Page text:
Ethnography. Anthropology is not ethnography — its not participant observation followed up by a ‘qualitative’ analysis of the ‘data’. Sure, this is the method that an overwhelming number of sociocultural anthropologists use (but not the only one — think of historical anthropology, for instance) but simply using this method does not produce work that is obviously anthropology.
This point was driven home to me lately when I read Rod Rhodes’s paper “Everyday Life In A Ministry: Public Administration As Anthropology”:http://arp.sagepub.com/cgi/content/abstract/35/1/3. I’ll be doing some fieldwork soon (hopefully!) on what I’m calling ‘policy elites’ and I’ve been reading around in all the disciplines which study them (critical accounting, public administration, sociology, geography and so forth). Rhodes is a very well-known “PA” in Canberra and one of my colleagues recommended the article to me. Its a very good — fascinating in fact. Rhodes managed to shadow British ministers, and his discussion of this research inside British ministries is written with an easy wit and keen insight.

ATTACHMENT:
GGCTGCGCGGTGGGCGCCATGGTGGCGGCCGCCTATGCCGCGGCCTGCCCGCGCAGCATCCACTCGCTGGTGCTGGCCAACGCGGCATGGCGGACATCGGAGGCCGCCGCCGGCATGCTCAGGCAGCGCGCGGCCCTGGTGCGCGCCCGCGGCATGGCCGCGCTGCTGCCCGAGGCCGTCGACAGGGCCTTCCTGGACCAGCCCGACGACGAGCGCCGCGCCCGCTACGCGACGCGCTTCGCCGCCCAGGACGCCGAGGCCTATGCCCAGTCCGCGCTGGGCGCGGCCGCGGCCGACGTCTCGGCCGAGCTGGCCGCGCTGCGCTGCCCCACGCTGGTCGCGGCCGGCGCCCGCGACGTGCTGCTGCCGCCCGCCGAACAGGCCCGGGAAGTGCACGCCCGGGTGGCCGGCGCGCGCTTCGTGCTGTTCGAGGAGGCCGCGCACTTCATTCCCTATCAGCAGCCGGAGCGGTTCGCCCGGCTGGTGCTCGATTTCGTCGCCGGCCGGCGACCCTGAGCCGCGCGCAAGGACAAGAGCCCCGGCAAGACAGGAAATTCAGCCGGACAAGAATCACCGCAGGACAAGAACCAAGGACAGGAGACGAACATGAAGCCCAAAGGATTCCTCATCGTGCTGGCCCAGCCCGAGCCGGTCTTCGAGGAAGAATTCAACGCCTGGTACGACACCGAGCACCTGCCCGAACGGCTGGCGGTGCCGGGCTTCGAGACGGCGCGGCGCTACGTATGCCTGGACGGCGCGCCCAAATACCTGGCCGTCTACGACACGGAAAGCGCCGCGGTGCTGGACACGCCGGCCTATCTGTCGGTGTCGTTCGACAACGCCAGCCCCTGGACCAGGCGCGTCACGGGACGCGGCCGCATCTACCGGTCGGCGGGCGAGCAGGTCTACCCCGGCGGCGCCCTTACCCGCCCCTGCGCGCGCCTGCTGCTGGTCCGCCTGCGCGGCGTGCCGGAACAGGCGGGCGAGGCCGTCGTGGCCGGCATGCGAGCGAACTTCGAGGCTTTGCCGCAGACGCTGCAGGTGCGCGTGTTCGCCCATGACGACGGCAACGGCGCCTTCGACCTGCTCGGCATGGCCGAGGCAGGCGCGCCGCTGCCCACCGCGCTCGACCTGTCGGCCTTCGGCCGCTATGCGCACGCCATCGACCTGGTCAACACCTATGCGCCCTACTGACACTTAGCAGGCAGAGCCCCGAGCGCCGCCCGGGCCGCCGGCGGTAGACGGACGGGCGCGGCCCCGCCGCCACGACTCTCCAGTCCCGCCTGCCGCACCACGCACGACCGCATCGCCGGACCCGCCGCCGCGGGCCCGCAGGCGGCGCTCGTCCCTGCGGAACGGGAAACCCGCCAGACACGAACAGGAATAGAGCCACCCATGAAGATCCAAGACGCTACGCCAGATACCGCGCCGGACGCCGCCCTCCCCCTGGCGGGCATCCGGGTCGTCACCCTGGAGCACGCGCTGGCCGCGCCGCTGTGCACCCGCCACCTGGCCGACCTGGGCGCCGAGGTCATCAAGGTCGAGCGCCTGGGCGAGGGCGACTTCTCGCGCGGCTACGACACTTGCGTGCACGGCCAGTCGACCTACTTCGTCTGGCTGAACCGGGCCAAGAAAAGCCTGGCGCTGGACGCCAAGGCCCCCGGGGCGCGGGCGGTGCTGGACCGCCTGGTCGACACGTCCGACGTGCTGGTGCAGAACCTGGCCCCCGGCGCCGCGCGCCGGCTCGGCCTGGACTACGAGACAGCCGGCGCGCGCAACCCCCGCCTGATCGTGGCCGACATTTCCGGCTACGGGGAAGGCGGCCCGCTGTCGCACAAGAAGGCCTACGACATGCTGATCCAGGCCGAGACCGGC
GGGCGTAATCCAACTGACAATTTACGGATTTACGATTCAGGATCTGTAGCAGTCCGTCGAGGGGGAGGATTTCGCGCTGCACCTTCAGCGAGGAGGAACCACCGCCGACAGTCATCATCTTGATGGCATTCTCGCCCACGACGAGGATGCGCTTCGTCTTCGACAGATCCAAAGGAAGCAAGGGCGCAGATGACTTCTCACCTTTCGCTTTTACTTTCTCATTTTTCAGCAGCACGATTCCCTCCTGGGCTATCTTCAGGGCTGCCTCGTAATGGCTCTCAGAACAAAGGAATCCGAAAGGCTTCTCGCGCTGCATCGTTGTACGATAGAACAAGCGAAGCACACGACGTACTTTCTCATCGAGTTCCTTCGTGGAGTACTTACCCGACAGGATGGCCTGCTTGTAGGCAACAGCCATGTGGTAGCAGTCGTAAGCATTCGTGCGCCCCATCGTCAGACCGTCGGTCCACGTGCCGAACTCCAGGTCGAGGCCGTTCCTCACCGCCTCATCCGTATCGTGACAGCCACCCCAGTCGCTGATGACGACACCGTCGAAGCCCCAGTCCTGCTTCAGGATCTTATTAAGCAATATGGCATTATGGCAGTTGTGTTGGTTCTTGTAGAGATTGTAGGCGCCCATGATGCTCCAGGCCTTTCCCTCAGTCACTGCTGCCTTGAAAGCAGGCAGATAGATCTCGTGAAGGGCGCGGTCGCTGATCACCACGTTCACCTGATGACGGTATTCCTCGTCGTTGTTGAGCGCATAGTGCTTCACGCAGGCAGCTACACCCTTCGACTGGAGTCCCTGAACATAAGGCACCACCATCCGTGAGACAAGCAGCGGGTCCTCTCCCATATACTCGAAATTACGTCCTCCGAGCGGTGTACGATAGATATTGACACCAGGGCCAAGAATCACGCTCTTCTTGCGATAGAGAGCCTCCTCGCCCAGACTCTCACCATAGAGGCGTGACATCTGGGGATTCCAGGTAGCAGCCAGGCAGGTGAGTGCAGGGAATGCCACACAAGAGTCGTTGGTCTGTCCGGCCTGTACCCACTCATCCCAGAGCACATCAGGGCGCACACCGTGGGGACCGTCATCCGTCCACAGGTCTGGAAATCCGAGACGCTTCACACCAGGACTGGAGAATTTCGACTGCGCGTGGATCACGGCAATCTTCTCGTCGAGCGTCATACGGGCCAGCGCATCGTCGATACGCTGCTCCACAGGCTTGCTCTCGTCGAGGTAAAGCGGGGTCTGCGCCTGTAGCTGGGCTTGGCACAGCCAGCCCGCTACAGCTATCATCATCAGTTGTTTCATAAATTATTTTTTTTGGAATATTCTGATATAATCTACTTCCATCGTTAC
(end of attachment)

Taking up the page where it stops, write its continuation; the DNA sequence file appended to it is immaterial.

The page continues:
But it is not anthropology. In fact, it is amazing how unanthropological it is. What about it is unanthropological? Its difficult to put your finger on — in fact it’s this nagging but unspecified sense that prompted me to write this. Its got something to do with the way that Rhodes handles his data. Although he engages a lot of classical anthropological dilemmas (“isn’t this just restating the obvious?”) and he has material to work with but somehow… it’s what he does with it that isn’t… anthropological…
This is not a criticism of Rhodes, whose work (like that of Mark Bevir) is one of my happier discoveries in the PA literature. But it did make me reflect on what is distinctive about our discipline — not the fact that we handle ethnographic data but the way we handle it.